HomeTechnologyInside a Misfiring Government Data Machine

Inside a Misfiring Government Data Machine

master mentalism tricks

Last week, WIRED published a series of in-depth, data-driven stories about a problematic algorithm the Dutch city of Rotterdam deployed with the aim of rooting out benefits fraud.

In partnership with Lighthouse Reports, a European organization that specializes in investigative journalism, WIRED gained access to the inner workings of the algorithm under freedom-of-information laws and explored how it evaluates who is most likely to commit fraud. 

We found that the algorithm discriminates based on ethnicity and gender—unfairly giving women and minorities higher risk scores, which can lead to investigations that cause significant damage to claimants’ personal lives. An interactive article digs into the guts of the algorithm, taking you through two hypothetical examples to show that while race and gender are not among the factors fed into the algorithm, other data, such as a person’s Dutch language proficiency, can act as a proxy that enables discrimination.

The project shows how algorithms designed to make governments more efficient—and which are often heralded as fairer and more data-driven—can covertly amplify societal biases. The WIRED and Lighthouse investigation also found that other countries are testing similarly flawed approaches to finding fraudsters.

“Governments have been embedding algorithms in their systems for years, whether it’s a spreadsheet or some fancy machine learning,” says Dhruv Mehrotra, an investigative data reporter at WIRED who worked on the project. “But when an algorithm like this is applied to any type of punitive and predictive law enforcement, it becomes high-impact and quite scary.”

The impact of an investigation prompted by Rotterdam’s algorithm could be harrowing, as seen in the case of a mother of three who faced interrogation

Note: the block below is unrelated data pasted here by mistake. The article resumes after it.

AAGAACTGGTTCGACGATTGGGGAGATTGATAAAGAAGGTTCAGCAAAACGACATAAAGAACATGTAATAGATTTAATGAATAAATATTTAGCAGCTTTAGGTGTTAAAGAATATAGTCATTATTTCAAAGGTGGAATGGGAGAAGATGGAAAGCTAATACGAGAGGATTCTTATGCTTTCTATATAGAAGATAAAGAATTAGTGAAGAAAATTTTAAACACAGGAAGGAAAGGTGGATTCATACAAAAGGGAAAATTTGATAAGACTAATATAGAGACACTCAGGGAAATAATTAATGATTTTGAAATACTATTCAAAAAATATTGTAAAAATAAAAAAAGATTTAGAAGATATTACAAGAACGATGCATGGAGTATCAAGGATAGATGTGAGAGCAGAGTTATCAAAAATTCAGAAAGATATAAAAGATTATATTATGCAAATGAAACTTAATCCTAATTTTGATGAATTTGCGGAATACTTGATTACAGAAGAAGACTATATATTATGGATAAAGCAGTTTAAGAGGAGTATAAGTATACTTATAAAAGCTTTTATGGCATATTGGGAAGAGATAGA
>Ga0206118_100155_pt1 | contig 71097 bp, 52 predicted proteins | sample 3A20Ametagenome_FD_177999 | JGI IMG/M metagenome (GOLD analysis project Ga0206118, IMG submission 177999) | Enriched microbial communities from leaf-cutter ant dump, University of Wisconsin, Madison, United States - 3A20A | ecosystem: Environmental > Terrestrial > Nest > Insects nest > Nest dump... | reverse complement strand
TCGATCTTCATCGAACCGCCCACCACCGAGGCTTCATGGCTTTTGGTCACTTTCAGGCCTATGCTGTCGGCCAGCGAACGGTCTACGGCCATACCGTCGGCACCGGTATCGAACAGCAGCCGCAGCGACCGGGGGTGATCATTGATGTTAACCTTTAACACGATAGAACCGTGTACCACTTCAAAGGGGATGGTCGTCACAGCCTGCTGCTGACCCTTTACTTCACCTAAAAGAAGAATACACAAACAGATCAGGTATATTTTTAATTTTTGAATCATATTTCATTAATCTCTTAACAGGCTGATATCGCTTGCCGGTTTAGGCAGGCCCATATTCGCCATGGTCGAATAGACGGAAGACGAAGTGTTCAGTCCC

But Mehrotra says the project was only able to highlight such injustices because WIRED and Lighthouse had a chance to inspect how the algorithm works—countless other systems operate  with impunity under cover of bureaucratic darkness. He says it is also important to recognize that algorithms such as the one used in Rotterdam are often built on top of inherently unfair systems.

“Oftentimes, algorithms are just optimizing an already punitive technology for welfare, fraud, or policing,” he says. “You don’t want to say that if the algorithm was fair it would be OK.”

It is also critical to recognize that algorithms are becoming increasingly widespread in all levels of government and yet their workings are often entirely hidden fromthose who are most affected.

Another investigation that Mehrota carried out in 2021, before he joined WIRED, shows how the crime prediction software used by some police departments unfairly targeted Black and Latinx communities. In 2016, ProPublica revealed shocking biases in the algorithms used by some courts in the US to predict which criminal defendants are at greatest risk of reoffending. Other problematic algorithms determine which schools children attendrecommend who companies should hire, and decide which families’ mortgage applications are approved.

Many companies use algorithms to make important decisions too, of course, and these are often even less transparent than those in government. There is a growing movement to hold companies accountable for algorithmic decision-making, and a push for legislation that requires greater visibility. But the issue is complex—and making algorithms fairer may perversely sometimes make things worse.

Read The Full Article Here

trick photography

Popular posts

It’s Always Sunny in Philadelphia Season 16 Teaser Trailer Features
V/H/S/99 SteelBook Giveaway for the Horror Anthology Movie
The Blackening Final Trailer Teases Lionsgate’s Horror Comedy Movie
The Secret Meaning of ‘Guardians of the Galaxy Vol
Manifest Season 4 Episode 17 Review: Threshold
Hallmark Media Announces Two New Star-Filled Christmas in July Movies
Fox News’ Janice Dean Gives Health Update Amid MS battle
Manifest Season 4 Episode 18 Review: Lift/Drag
‘The Idol’: How to Watch & Stream The Weeknd’s New
Succession’s Penultimate Episode, “Church and State,” Captures the Chaos of
Tool’s Maynard James Keenan challenges Florida’s anti-drag law at Welcome
French Montana Taps Kodak Black for ‘I Can’t Lie’ From
Inside the Real-Life Malibu Barbie Café Opening in NYC and
Tails of Love
I’m Obsessed With Candles—Any of These 18 Spring Ones Will
Margot Robbie Covers Vogue in a Cone-Bra Corset, Sheer Briefs,
28 Fascinating, Fun Facts About Books and Reading
6 Scottish Thrillers With a Political Twist
Professional Book Nerd vs
Three Enchanting Tales for Kids to Read This Pride Month
Thousands of New Creatures Discovered in Deep-Sea Mining Zone
Stephen Hawking’s most famous prediction could mean that everything in
What Is Paxlovid Rebound, and How Common Is It?
Does the giant blob of seaweed headed to Florida really
Everyone Wants to Regulate AI
Sealed iPhone From 2007 Sells for $39,000 at Auction
The Speedrunners Trying to Break ‘The Legend of Zelda: Tears
Shocking Leaked Tesla Documents Hint at Cybertruck Problems